Hailie Deegan channels Dale Earnhardt; Bodine nods; Chevy gases Malibu


Well, we’re getting closer.

Incrementalism, they call it.

It’s not much, but it’s… something?

Geoff Bodine, who can’t even be nominated for the NASCAR Hall of Fame, was Grand Marshall in Darlington this weekend. Rather.

For the race on Sunday? No. But for the Saturday downtown parade, it is part of Darlington’s annual ‘Throwback Weekend’. At 75, I guess you don’t dismiss memories, but it would certainly be nice to see him treated as well as so many of his contemporaries.

Bodine won 18 races during his 18 years of full-time racing, including the 1986 Daytona 500, before the occasional whim of plate racing. But before his NASCAR career, he was the Richard Petty of modified racing in the Northeast, and honestly, some NASCAR Hall of Famers are enshrined for little more than such things.

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“How many minor league baseball players are there in Cooperstown?” an knowledgeable Bodine fan recently asked me.

Well, a lot actually, but none of them were committed to what they accomplished before their big league careers.

For whatever reason, Geoff Bodine, like Smokey Yunick, cannot make it past the nominating committee, which is a different group of racing insiders than the final Hall voters.

It would be nice if someone at the north end of the food chain would give these nominations a nod and then let the voters decide.

As for Smokey, he is a well-deserved member of a number of automotive Halls of Fame, although I can see arguments for and against him deserving inclusion in the NASCAR Hall. I could be influenced either way.

But if the abstract argument with Bodine is whether he is as deserving as the weakest link who has already been appointed, that is not even debatable.

A nod to Dale Earnhardt and his… Ford?

I’m not a fan of the so-called “special color scheme” because there are special color schemes every week, dictated by the team sponsor who paid for the right to decorate the Chevy, Ford or Toyota in this particular race.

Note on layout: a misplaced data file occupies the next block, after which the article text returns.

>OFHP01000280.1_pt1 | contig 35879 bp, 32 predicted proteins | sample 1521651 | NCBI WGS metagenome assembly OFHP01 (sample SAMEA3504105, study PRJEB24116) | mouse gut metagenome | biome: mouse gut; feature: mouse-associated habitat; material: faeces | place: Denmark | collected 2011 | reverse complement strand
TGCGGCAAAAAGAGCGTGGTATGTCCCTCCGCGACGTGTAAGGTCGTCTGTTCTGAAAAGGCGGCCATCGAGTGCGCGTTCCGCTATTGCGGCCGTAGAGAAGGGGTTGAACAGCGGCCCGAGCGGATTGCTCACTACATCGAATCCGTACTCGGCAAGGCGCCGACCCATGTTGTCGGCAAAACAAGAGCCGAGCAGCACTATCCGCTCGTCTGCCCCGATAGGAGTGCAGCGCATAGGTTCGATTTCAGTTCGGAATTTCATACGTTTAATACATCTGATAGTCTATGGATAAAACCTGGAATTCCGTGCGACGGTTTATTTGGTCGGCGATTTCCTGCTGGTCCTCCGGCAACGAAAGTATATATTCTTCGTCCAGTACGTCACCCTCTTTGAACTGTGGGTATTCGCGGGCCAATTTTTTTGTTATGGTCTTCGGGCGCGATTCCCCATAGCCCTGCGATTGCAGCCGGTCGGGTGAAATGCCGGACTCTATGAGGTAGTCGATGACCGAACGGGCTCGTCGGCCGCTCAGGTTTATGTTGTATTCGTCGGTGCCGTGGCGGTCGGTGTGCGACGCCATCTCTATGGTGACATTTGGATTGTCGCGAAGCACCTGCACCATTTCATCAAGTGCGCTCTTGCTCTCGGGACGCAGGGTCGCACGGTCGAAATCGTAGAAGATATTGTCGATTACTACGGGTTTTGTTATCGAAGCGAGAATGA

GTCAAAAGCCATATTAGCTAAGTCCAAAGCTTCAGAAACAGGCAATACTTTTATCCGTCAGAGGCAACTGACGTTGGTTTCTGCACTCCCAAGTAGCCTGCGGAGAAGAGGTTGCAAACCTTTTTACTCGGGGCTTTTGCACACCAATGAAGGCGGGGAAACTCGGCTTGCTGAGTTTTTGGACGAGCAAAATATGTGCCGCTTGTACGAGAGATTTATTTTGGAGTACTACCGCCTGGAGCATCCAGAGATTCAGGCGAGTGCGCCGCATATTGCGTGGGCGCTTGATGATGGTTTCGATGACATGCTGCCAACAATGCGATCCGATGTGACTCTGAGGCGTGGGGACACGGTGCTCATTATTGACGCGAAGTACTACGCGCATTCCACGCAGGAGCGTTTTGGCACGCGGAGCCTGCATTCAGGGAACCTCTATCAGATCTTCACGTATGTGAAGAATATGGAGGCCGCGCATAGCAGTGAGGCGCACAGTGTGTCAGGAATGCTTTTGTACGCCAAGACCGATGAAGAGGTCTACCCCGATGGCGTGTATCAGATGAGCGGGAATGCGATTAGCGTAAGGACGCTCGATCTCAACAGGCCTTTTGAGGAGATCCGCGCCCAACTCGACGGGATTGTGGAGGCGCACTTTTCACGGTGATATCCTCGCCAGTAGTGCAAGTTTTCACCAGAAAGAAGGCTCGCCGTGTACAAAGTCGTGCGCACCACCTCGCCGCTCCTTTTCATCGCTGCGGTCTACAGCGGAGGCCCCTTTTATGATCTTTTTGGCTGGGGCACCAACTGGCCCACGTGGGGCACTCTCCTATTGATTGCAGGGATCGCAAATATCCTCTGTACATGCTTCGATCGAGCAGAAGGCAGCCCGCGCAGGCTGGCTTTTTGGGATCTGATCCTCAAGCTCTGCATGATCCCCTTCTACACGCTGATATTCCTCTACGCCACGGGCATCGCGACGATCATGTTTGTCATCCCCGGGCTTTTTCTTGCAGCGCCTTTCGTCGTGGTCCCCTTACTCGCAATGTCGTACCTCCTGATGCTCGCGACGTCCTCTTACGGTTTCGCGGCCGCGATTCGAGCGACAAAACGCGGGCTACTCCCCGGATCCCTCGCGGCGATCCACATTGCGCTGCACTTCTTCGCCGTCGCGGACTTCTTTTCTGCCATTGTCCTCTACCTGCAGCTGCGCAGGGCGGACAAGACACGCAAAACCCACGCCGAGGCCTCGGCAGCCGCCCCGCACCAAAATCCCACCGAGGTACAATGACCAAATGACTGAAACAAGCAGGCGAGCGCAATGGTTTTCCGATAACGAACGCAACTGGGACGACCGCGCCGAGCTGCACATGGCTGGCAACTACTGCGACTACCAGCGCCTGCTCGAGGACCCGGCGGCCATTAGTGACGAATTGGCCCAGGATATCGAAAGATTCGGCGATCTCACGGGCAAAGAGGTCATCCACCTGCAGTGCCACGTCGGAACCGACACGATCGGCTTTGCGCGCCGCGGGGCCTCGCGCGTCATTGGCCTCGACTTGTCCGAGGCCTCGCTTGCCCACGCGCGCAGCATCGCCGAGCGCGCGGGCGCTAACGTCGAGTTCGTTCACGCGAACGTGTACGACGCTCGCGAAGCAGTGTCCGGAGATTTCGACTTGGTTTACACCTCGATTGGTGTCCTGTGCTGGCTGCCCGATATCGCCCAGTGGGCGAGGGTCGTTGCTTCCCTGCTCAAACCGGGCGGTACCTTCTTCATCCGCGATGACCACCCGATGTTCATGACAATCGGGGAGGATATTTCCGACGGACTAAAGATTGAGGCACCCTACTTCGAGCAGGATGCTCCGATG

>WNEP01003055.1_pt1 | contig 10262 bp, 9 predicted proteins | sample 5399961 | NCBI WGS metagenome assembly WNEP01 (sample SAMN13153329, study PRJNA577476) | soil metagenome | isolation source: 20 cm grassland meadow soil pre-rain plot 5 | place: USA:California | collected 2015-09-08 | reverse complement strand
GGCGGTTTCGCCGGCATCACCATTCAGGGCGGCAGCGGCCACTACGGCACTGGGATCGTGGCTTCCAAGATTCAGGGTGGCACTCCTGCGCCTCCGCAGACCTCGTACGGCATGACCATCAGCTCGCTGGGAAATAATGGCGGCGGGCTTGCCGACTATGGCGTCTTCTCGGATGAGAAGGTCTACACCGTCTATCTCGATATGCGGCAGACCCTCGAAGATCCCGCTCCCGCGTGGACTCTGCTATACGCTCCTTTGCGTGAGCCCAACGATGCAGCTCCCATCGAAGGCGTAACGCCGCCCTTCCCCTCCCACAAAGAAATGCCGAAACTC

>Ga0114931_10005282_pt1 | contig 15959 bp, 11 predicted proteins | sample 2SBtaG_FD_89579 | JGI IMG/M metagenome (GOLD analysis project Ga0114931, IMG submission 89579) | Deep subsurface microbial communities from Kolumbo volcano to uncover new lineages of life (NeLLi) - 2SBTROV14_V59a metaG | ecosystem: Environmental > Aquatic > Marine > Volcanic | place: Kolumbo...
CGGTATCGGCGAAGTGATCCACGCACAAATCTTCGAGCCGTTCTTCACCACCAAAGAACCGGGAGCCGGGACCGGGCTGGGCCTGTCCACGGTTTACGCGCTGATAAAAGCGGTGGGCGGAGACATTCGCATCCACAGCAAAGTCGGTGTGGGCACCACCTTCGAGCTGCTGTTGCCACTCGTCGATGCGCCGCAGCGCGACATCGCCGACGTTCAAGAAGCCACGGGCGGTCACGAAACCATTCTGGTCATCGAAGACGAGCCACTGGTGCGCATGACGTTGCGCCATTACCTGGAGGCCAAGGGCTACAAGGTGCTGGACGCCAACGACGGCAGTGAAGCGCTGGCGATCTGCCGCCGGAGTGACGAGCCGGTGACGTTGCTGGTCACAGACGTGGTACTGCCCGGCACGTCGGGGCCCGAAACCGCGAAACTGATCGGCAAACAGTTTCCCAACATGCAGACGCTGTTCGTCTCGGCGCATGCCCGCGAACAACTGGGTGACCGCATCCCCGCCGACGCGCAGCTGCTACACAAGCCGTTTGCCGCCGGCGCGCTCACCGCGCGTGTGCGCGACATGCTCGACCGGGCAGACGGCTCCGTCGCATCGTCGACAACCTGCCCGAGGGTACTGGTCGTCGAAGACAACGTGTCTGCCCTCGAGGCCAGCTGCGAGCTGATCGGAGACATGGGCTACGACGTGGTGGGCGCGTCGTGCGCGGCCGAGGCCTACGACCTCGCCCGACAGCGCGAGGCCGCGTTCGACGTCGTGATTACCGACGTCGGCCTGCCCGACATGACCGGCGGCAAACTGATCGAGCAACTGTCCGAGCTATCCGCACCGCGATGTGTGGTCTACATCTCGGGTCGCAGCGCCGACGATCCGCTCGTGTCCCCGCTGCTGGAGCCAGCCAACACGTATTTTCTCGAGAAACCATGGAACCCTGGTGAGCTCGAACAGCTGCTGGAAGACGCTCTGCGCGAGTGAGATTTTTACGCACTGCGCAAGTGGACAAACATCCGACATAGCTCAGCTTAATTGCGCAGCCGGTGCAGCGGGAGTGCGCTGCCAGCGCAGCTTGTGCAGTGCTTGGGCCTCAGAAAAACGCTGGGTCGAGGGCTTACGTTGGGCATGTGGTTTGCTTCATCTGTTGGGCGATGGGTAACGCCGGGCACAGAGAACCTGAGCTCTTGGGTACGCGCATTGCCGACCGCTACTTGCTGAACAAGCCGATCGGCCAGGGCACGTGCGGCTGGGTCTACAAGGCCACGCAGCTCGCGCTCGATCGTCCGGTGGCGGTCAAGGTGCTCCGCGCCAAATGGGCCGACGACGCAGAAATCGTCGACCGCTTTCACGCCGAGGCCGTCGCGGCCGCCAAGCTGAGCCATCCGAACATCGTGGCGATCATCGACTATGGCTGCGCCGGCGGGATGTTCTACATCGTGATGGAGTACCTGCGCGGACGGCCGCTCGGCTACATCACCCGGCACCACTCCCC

In the days leading up to the spring throwback at Darlington, you’ll get two or three press releases a day about this or that team’s tribute to a racer of yesteryear. It involves carrying out a somewhat similar color scheme that the driver used during part of his career.

It was cute at first, but it’s over. No lie, I think I saw where an Xfinity team used a Robert Pressley tribute paint scheme. I don’t think Ramo Stott made it. No knock on Pressley by the way… solid guy who did well in the old Busch Series, but never had higher Cup equipment.

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Anyway, where were we…special paint schemes?

Not a big fan, but I found one I liked this weekend: Hailie Deegan’s Dale Earnhardt tribute, and for good reason. She runs the No. 15 in the Xfinity Series, returning to Ironhead’s two years in Bud Moore’s No. 15 Wrangler Ford, complete with a replica yellow and blue paint job.

Of course, there were plenty of haters on “social” media who didn’t like the idea of ​​an Earnhardt tribute on a Ford, given Dale’s long relationship with Chevy.

There aren’t many history majors in the NASCAR bottom docks sometimes.

Besides, during Earnhardt’s formative years, team owner Rod Osterlund loved to trot out an Olds or (gasp!) Buick at Daytona and Talladega.

Chevy stopped the Camaro and is now kicking Malibu to the curb

Earnhardt’s very early NASCAR days also saw him drive a Chevy Malibu, when Cale Yarborough drove one to Victory Lane with stunning regularity. Dave Marcis won a few times in a Malibu in the early ’80s, after the brand went from a muscle car to a Banker’s boxy ride.

Today, the Malibu is becoming a disposable commodity rather than a legacy. General Motors announced this past week that it will no longer make the Malibu, which has evolved from a Chevelle trim to a muscle car, a utility vehicle and a midsize supermarket in its nearly 50 years in Chevy parking lots.

GM had already postponed production of the Camaro until after 2024. It is expected to return soon without a gas tank. In the meantime, the Camaro – or maybe we should say “Camaro” – will remain Chevy’s NASCAR representative, as NASCAR’s constitution allows a brand to remain in the game indefinitely.

However, it will ultimately have to be determined because of the following sentence that may confuse you: the demise of the Malibu makes the Corvette the only Chevy car powered by internal combustion. There’s no question of massaging the Corvette to NASCAR specs, so there’s going to have to be a give – or take.

In a sane world, the next time we see a Camaro, it would be a hybrid, not an EV. Consumer confidence and long-term sanity are slowly shifting from electric cars to hybrids, but the electrification crowd won’t give in without a fight – strangely enough, they never run out of energy.

Reach Ken Willis at [email protected]